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Corporate One-Percenters dominate NPR affiliates’ boards

By Aldo Guerrero | FAIR | July 2, 2015

For a public radio service, NPR is notoriously known for its lack of diversity within its staff, audience and guests invited onto their shows—problems that NPR has itself acknowledged.

A new FAIR study finds that NPR’s diversity problem also extends into the board of trustees of its most popular member stations: Two out of three board members are male, and nearly three out of four are non-Latino whites. Fully three out of every four trustees of the top NPR affiliates belong to the corporate elite.

FAIR studied the governing boards of the eight most-listened-to NPR affiliate stations, based on Arbitron ratings (Cision, 2/13/13). The stations and their broadcast regions are KQED (San Francisco), WAMU (Washington, DC), WNYC (New York City), KPCC (Los Angeles), WHYY (Philadelphia), WBUR (Boston), WABE (Atlanta) and WBEZ (Chicago). (Two top-rated public stations, KUSC in Los Angeles and WETA in Arlington, Va., were not included in the study because they mainly play classical music rather than having a news/talk format.) Board members were coded by occupation, ethnicity and gender.

Out of the 259 total board members, 194—or 75 percent—have corporate backgrounds. Many of these board members are executives in banks, investment firms, consulting companies and corporate law firms. Some of the elite corporations include Verizon, Bank of America and Citigroup.

Of the board members with corporate occupations, 66 are executives in the financial industry. Another 22 are corporate lawyers. Eleven other members appear to be board members by virtue of their family’s corporate-derived wealth, usually with a primary affiliation as an officer of a family-run charitable foundation.

Of trustees with non-corporate occupations, academics are the most common, with 18 individuals—just 7 percent of total board members. Thirteen were coded as leaders of nonprofit organizations not affiliated with family-run foundations.

The other non-corporate occupations were represented on NPR boards in the single digits: eight former government officials, five medical doctors, five educators, four station insiders, three current government officials, three religious educators and three non-corporate lawyers. (Three other board members’ occupations could not be categorized.)

Corporate-affiliated board members were a large majority on virtually every board. New York’s WNYC has the most, with 90 percent corporate representation, followed by Boston’s WBUR at 83 percent. The board of Philadelphia’s WHYY is 80 percent corporate-tied, the Bay Area’s KQED is 79 percent, Chicago’s WBEZ is 76 percent and Washington, DC’s WAMU is 73 percent.

Two stations, Southern California’s KPCC and Atlanta’s WABE, are affiliated with educational institutions. Both stations are governed under a partnership agreement where two boards share responsibility: the educational institution’s publicly elected board that holds the station’s broadcast license along with the board of a nonprofit entity that manages the station’s day-to-day operations.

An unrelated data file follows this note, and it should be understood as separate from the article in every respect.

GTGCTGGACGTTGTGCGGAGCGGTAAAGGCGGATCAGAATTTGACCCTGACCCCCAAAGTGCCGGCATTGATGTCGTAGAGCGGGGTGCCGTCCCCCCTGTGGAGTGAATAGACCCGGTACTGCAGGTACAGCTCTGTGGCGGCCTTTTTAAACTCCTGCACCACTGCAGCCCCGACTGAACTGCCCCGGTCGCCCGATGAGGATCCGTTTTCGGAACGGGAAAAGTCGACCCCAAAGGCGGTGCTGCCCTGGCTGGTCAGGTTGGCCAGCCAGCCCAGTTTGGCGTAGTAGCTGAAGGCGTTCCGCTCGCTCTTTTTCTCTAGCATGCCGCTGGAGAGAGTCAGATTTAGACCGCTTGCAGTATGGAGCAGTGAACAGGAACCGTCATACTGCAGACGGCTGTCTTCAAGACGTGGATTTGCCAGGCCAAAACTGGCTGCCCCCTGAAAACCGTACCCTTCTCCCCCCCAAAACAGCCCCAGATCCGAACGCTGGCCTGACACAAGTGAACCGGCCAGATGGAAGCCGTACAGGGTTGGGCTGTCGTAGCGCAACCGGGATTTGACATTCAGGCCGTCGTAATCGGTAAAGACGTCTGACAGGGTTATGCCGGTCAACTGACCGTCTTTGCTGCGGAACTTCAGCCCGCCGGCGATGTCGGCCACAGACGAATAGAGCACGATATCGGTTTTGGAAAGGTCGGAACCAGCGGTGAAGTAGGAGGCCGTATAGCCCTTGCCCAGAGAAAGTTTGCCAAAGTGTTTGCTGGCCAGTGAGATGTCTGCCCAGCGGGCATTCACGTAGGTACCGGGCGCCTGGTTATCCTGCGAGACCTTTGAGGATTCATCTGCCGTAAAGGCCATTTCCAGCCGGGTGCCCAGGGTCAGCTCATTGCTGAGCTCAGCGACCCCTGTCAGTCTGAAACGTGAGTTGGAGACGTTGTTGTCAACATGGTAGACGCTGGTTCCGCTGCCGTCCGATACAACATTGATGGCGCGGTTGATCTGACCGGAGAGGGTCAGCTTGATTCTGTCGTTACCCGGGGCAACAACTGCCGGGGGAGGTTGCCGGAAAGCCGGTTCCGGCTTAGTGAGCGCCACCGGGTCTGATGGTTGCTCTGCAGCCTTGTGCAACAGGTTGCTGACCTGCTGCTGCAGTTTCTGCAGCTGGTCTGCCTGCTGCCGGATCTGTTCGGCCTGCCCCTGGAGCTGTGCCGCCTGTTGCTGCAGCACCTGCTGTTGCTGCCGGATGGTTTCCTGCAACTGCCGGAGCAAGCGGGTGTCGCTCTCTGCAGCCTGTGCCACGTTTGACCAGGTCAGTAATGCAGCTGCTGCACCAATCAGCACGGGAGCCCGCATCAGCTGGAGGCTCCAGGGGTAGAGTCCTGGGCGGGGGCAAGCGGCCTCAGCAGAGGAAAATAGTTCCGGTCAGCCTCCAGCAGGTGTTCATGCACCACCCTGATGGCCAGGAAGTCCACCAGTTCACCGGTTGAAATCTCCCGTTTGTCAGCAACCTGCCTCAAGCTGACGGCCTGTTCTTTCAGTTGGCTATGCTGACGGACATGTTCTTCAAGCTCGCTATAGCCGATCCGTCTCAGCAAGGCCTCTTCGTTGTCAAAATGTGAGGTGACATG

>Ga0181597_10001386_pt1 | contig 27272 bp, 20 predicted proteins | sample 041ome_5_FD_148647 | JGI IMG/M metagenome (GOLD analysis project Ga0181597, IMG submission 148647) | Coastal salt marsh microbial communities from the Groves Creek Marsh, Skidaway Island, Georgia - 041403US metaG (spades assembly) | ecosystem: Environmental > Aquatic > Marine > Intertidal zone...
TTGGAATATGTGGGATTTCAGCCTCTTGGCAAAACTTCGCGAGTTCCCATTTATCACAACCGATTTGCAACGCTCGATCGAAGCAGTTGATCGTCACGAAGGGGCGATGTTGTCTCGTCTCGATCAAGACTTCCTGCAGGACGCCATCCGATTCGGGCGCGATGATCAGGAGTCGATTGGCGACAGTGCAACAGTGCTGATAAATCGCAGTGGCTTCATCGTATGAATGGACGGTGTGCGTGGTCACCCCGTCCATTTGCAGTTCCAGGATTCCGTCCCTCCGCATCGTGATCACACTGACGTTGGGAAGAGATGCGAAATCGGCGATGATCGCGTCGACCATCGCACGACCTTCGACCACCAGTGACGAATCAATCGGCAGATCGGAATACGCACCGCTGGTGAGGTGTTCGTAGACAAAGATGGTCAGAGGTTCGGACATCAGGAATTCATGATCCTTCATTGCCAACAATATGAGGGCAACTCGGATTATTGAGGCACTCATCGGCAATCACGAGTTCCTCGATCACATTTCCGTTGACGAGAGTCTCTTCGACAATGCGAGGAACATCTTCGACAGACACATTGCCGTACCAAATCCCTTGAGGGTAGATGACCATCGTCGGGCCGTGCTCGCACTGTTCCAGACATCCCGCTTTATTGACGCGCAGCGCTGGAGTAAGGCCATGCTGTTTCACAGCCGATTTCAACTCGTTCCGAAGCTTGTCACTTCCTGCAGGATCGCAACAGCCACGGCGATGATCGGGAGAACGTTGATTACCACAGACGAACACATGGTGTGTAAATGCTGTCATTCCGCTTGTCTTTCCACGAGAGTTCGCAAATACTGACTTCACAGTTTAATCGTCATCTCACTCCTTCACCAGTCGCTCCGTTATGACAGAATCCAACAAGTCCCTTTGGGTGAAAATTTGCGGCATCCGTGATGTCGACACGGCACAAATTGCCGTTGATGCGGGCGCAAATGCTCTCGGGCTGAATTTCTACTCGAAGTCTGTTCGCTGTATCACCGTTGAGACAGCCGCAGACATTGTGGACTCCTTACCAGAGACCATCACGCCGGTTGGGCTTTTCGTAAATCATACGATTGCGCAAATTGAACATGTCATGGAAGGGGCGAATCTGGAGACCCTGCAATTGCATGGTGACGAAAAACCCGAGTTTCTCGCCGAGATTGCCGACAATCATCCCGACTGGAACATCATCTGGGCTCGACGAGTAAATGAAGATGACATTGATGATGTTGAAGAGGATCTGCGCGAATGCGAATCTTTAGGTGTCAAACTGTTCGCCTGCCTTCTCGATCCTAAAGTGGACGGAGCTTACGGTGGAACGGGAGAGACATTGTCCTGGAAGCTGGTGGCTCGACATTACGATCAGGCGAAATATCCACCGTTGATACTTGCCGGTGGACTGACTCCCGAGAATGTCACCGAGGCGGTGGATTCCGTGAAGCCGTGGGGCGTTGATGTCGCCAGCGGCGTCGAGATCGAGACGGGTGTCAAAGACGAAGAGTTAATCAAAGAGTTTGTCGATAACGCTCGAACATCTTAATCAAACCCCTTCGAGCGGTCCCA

In KPCC‘s case, Pasadena City College’s Board of Trustees is 29 percent corporate-affiliated, with an equal number of academics, while the board of Southern California Public Radio is 71 percent corporate. WABE is governed by the Atlanta Board of Education (44 percent corporate) and the American Educational Telecommunications Collaborative (60 percent corporate).

Although the Pasadena City College board and the Atlanta Board of Education do not have a majority of corporate occupations, corporate occupations are still the most common on each board.

The corporate composition of the NPR affiliate boards are in line with a previous FAIR study that found that the governing boards of leading public television stations—most of which are PBS affiliates—are stacked with 84 percent corporate board members overall (Extra!, 10/14).

NPR president and CEO Jarl Mohn claims he wants to ask “wealthy donors” for more money and double revenue from corporate underwriting to stabilize NPR’s financial status (NPR, 10/17/14). What easier way to accomplish these goals than by having governing boards dominated by wealthy individuals from the corporate sector? Of course, the inevitable consequence of this is to put legal control of what is supposed to be public radio into the hands of a tiny, highly privileged fraction of the population.

As evidenced in stations’ annual fiscal year reports where major donors are listed, many of these wealthy and corporate-connected board members are relied upon to regularly donate thousands of dollars to their respective stations. For example, an executive from Capital Group International sits on their board of KPCC, while the Capital Group Companies Charitable Foundation donates between $100,000-$249,999 to KPCC.

Washington DC’s WAMU was the only station to reveal how much of its revenue specifically comes from corporate underwriting—38 percent (WAMU-FM, 10/8/14). With wealthy donors representing the One Percent class making up a substantial portion of contributions from the “public,” it’s hard to see what essentially distinguishes National Public Radio from its explicitly commercial media counterparts–and what justifies NPR and its affiliates receiving public subsidies via the federally funded Corporation for Public Broadcasting. … Full article

July 7, 2015 - Posted by | Mainstream Media, Social Darwinism, Supremacism | , ,

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